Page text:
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Engineering Services of Limited Scope - Voluntary and Mandatory Partial Seismic Retrofit

Saturday, September 24, 2016  

The following was approved by the SEAOC Board September 24, 2016.

Seismic retrofit work, both voluntary and mandatory, has been occurring for many years. The recent adoption of mandatory seismic retrofit ordinances by several California jurisdictions, however, has led to an increase in the frequency of requests for engineers to provide seismic evaluations and retrofit designs. While some seismic evaluations or retrofits have a broad focus encompassing the entire structure, in other cases the evaluation and retrofit is partial or targeted, meaning that it addresses one or more specific seismic vulnerabilities rather than the entire seismic force resisting system. In the latter case, the engineer provides a limited scope of services. This article provides a discussion of considerations for such a limited scope of services for seismic evaluation and retrofit work.

A limited scope of services is common when providing architectural or engineering services for existing buildings. An architect or engineer is often asked to look at a particular system or portion of a building in order to provide recommendations for improved performance, or to alter the building to accommodate a particular use. When performing any type of limited services, the design professional communicates to the owner/client the services that will and will not be provided, and if applicable, the performance target associated with the design being provided.

A professional engineer performing limited scope of service projects is guided and governed by the same criteria as when designing new construction, including the California Professional Engineers Act, applicable building codes and ordinances, and the standard of care.

California Professional Engineers Act

The California Professional Engineers Act states that engineering shall be performed by licensed engineers to “safeguard life, health, property and public welfare.” A partial or targeted retrofit improving building performance would be in conformance with the Act. For example, Article 1, Division 93 of the City of Los Angeles Municipal Code (Mandatory Earthquake Hazard Reduction in Existing Wood-Frame Buildings with Soft, Weak or Open-Front Walls) begins with the following statement: “The purpose of this division is to promote public welfare and safety by reducing the risk of death or injury that may result from the effects of earthquakes on existing wood-frame multi-story building.” This wording, as well as similar phrasing found in other ordinances adopted in California, coordinates well with the Professional Engineers Act.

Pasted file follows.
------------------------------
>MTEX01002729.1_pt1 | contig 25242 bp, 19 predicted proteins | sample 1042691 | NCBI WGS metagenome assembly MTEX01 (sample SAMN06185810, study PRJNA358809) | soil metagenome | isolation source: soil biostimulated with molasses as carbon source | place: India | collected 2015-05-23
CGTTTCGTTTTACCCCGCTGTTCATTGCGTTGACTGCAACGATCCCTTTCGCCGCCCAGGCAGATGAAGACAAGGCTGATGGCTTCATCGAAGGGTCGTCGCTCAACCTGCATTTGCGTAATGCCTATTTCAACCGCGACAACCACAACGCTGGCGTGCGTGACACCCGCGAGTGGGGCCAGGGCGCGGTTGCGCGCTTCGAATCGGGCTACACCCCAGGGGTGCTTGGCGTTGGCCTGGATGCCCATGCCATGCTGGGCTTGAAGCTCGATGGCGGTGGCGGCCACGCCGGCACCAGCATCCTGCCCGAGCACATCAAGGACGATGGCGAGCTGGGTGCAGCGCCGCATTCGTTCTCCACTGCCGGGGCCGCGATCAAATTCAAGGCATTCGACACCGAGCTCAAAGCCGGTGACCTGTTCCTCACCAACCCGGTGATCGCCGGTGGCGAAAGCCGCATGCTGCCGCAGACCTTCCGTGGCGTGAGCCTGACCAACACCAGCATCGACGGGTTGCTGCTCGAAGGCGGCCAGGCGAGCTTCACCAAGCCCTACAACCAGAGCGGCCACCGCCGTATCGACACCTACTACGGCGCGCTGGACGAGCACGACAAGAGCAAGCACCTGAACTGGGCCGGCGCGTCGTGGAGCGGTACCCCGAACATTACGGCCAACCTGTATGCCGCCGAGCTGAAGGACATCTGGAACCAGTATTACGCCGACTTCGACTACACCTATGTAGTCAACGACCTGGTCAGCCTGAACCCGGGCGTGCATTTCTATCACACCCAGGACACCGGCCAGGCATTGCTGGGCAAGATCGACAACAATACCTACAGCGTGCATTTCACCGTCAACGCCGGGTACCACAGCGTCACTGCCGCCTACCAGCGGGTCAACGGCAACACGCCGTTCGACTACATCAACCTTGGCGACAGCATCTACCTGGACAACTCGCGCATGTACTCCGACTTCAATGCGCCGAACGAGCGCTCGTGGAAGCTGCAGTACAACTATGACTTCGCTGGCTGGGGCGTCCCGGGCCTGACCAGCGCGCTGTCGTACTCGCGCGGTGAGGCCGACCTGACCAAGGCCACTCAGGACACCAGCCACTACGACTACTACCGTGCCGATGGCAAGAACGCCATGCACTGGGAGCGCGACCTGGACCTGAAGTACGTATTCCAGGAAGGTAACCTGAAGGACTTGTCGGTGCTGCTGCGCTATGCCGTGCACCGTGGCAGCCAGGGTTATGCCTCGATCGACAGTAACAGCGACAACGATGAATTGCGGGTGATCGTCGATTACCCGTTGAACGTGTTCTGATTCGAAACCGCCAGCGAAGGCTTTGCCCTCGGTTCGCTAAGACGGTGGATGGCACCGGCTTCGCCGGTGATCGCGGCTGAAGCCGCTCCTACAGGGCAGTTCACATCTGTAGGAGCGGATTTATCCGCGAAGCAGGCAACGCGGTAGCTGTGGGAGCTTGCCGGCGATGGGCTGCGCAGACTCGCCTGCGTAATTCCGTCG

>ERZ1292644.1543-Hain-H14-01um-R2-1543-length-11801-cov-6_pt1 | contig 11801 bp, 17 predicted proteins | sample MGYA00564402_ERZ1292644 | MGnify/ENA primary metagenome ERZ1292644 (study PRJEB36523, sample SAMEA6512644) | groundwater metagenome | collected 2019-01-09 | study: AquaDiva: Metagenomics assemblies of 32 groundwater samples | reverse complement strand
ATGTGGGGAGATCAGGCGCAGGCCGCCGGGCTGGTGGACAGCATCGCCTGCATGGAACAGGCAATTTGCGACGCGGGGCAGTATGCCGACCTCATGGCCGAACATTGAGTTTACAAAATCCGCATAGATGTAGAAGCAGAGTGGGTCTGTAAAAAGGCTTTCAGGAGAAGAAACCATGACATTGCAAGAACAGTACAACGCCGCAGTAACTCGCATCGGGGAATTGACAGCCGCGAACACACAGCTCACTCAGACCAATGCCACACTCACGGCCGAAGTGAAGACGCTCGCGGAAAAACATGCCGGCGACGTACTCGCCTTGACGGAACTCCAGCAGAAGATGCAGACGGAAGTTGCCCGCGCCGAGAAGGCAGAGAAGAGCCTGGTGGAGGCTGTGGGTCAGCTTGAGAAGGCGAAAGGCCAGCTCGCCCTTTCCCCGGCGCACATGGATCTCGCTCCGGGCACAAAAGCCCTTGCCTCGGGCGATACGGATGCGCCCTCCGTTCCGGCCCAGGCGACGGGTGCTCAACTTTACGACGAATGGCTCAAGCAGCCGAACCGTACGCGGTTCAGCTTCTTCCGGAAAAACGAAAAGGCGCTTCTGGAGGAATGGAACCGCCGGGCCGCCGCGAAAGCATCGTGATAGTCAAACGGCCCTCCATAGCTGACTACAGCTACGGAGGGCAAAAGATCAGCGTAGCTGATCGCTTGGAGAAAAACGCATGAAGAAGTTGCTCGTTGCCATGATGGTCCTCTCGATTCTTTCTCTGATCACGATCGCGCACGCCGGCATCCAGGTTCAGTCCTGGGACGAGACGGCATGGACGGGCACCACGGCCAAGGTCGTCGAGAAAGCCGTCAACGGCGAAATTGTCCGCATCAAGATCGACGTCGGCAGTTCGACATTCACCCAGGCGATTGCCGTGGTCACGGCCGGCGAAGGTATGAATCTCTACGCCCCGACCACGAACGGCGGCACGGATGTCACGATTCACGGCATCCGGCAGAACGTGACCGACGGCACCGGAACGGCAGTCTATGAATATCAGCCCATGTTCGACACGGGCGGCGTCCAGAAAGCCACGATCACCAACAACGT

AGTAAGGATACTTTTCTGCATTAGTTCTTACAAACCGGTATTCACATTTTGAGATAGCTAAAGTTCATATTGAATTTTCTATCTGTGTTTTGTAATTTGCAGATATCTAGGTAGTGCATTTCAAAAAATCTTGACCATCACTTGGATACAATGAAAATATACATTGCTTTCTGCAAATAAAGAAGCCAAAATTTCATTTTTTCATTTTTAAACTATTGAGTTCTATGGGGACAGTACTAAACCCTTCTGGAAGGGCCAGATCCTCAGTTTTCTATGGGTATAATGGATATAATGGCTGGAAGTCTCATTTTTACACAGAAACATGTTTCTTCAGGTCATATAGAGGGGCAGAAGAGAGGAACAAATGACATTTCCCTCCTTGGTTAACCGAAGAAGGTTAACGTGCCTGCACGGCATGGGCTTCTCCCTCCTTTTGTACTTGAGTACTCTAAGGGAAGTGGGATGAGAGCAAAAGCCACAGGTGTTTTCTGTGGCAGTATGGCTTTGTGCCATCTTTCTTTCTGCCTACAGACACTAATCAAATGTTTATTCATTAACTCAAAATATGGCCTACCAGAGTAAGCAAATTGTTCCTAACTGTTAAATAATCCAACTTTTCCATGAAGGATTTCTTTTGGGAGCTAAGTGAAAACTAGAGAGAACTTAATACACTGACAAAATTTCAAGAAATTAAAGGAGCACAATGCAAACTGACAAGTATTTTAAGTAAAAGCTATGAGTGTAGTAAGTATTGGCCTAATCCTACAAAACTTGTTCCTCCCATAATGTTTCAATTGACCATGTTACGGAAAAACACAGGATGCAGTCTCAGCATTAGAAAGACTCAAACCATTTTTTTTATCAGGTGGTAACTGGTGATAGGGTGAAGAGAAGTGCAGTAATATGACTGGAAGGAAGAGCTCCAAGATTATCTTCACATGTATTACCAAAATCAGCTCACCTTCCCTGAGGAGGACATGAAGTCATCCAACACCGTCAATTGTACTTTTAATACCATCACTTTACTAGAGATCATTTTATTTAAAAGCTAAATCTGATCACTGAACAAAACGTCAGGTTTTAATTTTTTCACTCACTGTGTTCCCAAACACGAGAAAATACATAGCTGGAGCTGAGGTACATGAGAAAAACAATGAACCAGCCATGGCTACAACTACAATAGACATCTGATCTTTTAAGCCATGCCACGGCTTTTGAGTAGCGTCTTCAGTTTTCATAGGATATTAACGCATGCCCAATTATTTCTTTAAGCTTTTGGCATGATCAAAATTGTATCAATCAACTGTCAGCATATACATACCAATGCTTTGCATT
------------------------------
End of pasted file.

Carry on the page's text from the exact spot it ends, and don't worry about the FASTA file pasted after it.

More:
Building Codes and Ordinances

For many years, building codes and guidelines have provided guidance for partial retrofit of potential seismic vulnerabilities. A notable example is Section 3404.5 (through the 2013 Edition of the California Building Code and similar language in the 2016 California Existing Building Code), which broadly permits voluntary seismic improvements of any scope, provided that the improvements do not make a building more earthquake vulnerable. Another notable example is California Existing Building Code (CEBC) Appendix Chapter A3, which includes provisions for retrofit of cripple walls and anchorage to foundations in dwellings. These examples, as well as other similar provisions, are adopted by the State of California and implemented regularly throughout the state. Inherent in these provisions is the recognition that mitigating a single seismic vulnerability, while not addressing all potential seismic vulnerabilities, can encourage building owners and communities to engage in risk reducing seismic retrofit projects.  As a result, individual occupants, building owners, and the larger community benefit from such reduced seismic risk. 

Standard of Care

The professional service agreements that engineers enter into with their clients often include the stipulation that the standard of care for professional services performed will be the skill level and care ordinarily used by members of the profession performing similar services and practicing under similar circumstances at the same time and in the same locality. With many engineers involved in the design of partial seismic retrofits across the state of California on a daily basis, there is ample practice from which the standard of care for this type of work can be defined.

One fundamental guiding principle within the standard of care is that partial seismic retrofit work should not increase the seismic life-safety hazard posed by the building. This concept is incorporated into the previously discussed Section 3404.5 of the California Building Code, and is fundamental to the concept of providing the benefit of reduced seismic risk.


Partial or targeted seismic retrofits are an acceptable and established approach to reducing seismic risk. This type of limited scope of services project can be performed in accordance with the California Professional Engineers Act, applicable building codes and ordinances, and the standard of care for professional engineers. Furthermore, partial seismic retrofits can encourage building owners and communities to perform seismic retrofit projects that may not otherwise be undertaken. Partial seismic retrofits, or any other work of limited scope, requires clear communication between the engineer and owner.